Our house is nothing grand. It is ninety years old and in need of repair. It is not dirty but is certainly cluttered with the paraphernalia of five people who each have interests and hobbies and commitments, and not much time to keep things particularly neat or organized. It is home to five McKenzies and a menagerie of pets-dogs and rabbits and rats and goldfish and guinea pigs and turtles.The yard doesn’t get mowed as often as it should and there are a couple of old cars that need to be towed away. A family of armadillos lives under the house and birds nest in the chimney every spring, and toads live in flowerpots on the patio and geckos manage to get in sometimes, along with the occasional snake. There is a wonderful rope swing hanging from a giant tree, and another tree, the one we call Samson’s Tree, stands as a memorial to the Grand Old Bunny who lived in a hutch beneath it for many years. There are beautiful flowers of all kinds and there is a tumbledown  barn full of old junk and an enormous shed that is home to toys and bicycles and worn-out furniture and, sometimes, a few stray cats. Golden orb weaver spiders build their webs everywhere and squirrels play on the roof.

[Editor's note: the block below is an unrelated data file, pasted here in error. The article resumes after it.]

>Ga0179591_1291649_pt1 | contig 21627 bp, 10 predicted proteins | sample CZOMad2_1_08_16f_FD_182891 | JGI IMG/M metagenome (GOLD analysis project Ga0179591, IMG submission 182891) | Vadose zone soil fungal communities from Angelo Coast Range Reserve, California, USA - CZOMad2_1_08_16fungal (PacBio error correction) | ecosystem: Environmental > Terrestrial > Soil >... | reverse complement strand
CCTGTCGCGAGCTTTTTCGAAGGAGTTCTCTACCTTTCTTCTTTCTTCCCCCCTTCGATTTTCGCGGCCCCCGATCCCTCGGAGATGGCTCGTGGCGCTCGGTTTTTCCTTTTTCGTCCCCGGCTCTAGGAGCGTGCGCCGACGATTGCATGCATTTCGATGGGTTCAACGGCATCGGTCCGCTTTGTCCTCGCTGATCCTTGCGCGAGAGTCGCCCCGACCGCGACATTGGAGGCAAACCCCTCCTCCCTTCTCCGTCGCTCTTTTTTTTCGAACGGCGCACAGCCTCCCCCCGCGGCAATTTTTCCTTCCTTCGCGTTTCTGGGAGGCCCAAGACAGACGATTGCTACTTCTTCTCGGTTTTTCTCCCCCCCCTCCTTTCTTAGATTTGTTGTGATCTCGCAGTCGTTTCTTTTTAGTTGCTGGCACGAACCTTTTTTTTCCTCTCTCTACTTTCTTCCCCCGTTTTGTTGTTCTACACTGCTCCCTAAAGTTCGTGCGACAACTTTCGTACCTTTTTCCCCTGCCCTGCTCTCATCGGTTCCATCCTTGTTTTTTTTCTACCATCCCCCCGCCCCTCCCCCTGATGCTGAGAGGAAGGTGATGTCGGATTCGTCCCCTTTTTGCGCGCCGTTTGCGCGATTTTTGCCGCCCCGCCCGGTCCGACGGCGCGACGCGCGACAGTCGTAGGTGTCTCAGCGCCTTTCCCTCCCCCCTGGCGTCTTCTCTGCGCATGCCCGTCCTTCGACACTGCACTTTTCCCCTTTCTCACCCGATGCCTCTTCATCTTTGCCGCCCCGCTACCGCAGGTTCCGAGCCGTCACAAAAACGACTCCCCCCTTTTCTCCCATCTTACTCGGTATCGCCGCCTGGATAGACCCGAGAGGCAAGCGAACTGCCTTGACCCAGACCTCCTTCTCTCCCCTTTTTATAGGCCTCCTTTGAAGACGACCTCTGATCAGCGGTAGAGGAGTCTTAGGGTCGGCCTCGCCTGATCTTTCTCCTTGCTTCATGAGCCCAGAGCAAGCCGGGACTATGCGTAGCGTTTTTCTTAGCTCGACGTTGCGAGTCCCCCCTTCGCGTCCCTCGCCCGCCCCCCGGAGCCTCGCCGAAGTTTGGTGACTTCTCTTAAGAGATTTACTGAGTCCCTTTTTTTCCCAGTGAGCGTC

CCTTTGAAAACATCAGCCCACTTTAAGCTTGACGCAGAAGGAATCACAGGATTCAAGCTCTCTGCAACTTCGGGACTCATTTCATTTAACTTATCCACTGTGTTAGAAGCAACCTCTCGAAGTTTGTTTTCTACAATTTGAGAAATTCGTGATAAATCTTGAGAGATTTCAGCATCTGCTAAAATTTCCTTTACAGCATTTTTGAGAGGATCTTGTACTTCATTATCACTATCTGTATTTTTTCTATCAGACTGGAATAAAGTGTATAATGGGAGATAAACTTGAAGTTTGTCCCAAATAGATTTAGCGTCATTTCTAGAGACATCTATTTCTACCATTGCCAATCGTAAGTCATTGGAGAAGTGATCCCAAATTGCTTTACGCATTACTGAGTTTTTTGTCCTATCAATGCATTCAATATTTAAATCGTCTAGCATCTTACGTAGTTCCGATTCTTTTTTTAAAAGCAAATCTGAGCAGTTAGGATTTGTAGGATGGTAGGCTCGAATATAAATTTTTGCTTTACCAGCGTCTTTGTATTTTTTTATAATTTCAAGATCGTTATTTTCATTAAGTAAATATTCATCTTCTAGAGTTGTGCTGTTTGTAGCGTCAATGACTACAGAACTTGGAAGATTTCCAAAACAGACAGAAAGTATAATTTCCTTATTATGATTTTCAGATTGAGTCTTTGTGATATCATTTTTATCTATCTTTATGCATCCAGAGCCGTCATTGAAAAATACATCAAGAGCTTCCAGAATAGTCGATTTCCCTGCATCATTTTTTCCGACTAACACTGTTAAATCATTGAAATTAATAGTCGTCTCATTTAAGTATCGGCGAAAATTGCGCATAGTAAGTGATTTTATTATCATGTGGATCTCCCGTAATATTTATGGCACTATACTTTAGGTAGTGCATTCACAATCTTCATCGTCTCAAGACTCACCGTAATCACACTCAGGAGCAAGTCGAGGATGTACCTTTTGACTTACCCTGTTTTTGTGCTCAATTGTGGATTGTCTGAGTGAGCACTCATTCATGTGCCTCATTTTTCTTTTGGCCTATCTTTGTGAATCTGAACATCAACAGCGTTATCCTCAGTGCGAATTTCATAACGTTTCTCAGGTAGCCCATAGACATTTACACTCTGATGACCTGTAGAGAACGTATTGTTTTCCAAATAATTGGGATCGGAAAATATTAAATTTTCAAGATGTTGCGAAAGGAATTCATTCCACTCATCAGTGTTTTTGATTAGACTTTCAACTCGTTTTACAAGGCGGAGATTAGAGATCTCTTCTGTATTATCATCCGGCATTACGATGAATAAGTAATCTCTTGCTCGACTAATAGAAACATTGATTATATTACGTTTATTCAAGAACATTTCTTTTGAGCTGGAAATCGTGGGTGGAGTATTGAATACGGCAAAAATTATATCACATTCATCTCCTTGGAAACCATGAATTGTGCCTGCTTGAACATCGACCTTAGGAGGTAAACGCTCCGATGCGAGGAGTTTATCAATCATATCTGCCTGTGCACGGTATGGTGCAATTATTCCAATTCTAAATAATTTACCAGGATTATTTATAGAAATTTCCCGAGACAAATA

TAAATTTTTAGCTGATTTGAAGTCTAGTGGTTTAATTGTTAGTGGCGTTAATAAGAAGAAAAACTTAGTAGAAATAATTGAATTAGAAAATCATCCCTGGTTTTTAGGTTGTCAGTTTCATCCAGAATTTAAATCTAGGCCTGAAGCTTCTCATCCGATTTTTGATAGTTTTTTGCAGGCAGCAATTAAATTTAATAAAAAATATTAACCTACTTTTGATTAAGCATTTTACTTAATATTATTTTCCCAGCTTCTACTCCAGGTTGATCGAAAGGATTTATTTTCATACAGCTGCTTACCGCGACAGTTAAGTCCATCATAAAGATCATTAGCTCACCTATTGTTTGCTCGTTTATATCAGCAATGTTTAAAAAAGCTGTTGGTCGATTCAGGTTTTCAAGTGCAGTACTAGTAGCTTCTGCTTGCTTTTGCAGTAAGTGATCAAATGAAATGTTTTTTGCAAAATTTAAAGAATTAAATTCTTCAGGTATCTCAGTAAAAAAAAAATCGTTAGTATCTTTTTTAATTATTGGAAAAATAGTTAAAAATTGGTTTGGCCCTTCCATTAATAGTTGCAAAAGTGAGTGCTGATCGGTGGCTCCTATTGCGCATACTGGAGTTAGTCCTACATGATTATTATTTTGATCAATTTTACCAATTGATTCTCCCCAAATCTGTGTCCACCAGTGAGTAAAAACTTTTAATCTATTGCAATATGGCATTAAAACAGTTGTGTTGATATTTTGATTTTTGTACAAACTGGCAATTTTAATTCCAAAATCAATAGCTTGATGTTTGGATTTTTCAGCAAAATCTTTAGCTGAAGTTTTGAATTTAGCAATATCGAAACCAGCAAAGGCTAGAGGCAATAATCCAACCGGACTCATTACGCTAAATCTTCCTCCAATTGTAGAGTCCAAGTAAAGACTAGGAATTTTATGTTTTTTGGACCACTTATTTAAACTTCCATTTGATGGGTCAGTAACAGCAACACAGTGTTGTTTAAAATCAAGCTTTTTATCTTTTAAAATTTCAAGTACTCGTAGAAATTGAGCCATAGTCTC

Before they came home, our kids dreamed of this. They wanted a family with animals and lots of books. The littlest one fantasized that the electronic voice of her toy dog was the voice of her father. They took the same toys for show and tell every week because they had no others, and on Teddy Bear Day they had no fuzzy friends to take to the picnic. Ally still, at thirteen, sleeps with a mountain of stuffed animals surrounding her. They all have names and personalities. Ally has always been fond of family groups; all the toy animals she got had to be arranged just so, with a mom, a dad, and kids, and if one looked different, it was because he was adopted. These family groups spoke to her of Home. For Tony, Home meant, “Can we do something today, Dad? We’re gonna build that Lego pirate ship today, Dad, just you and me, huh?”  Time together-playing Uno or Wii Wipeout, watching a movie, cooking a meal-that is Home to my children still. They still want to hang out with their parents, at least sometimes. And to them, Home is our big red truck, the Dawn Treader. We have had many adventures in that truck, some of them unplanned, all of them special. When we’re together, we’re Home.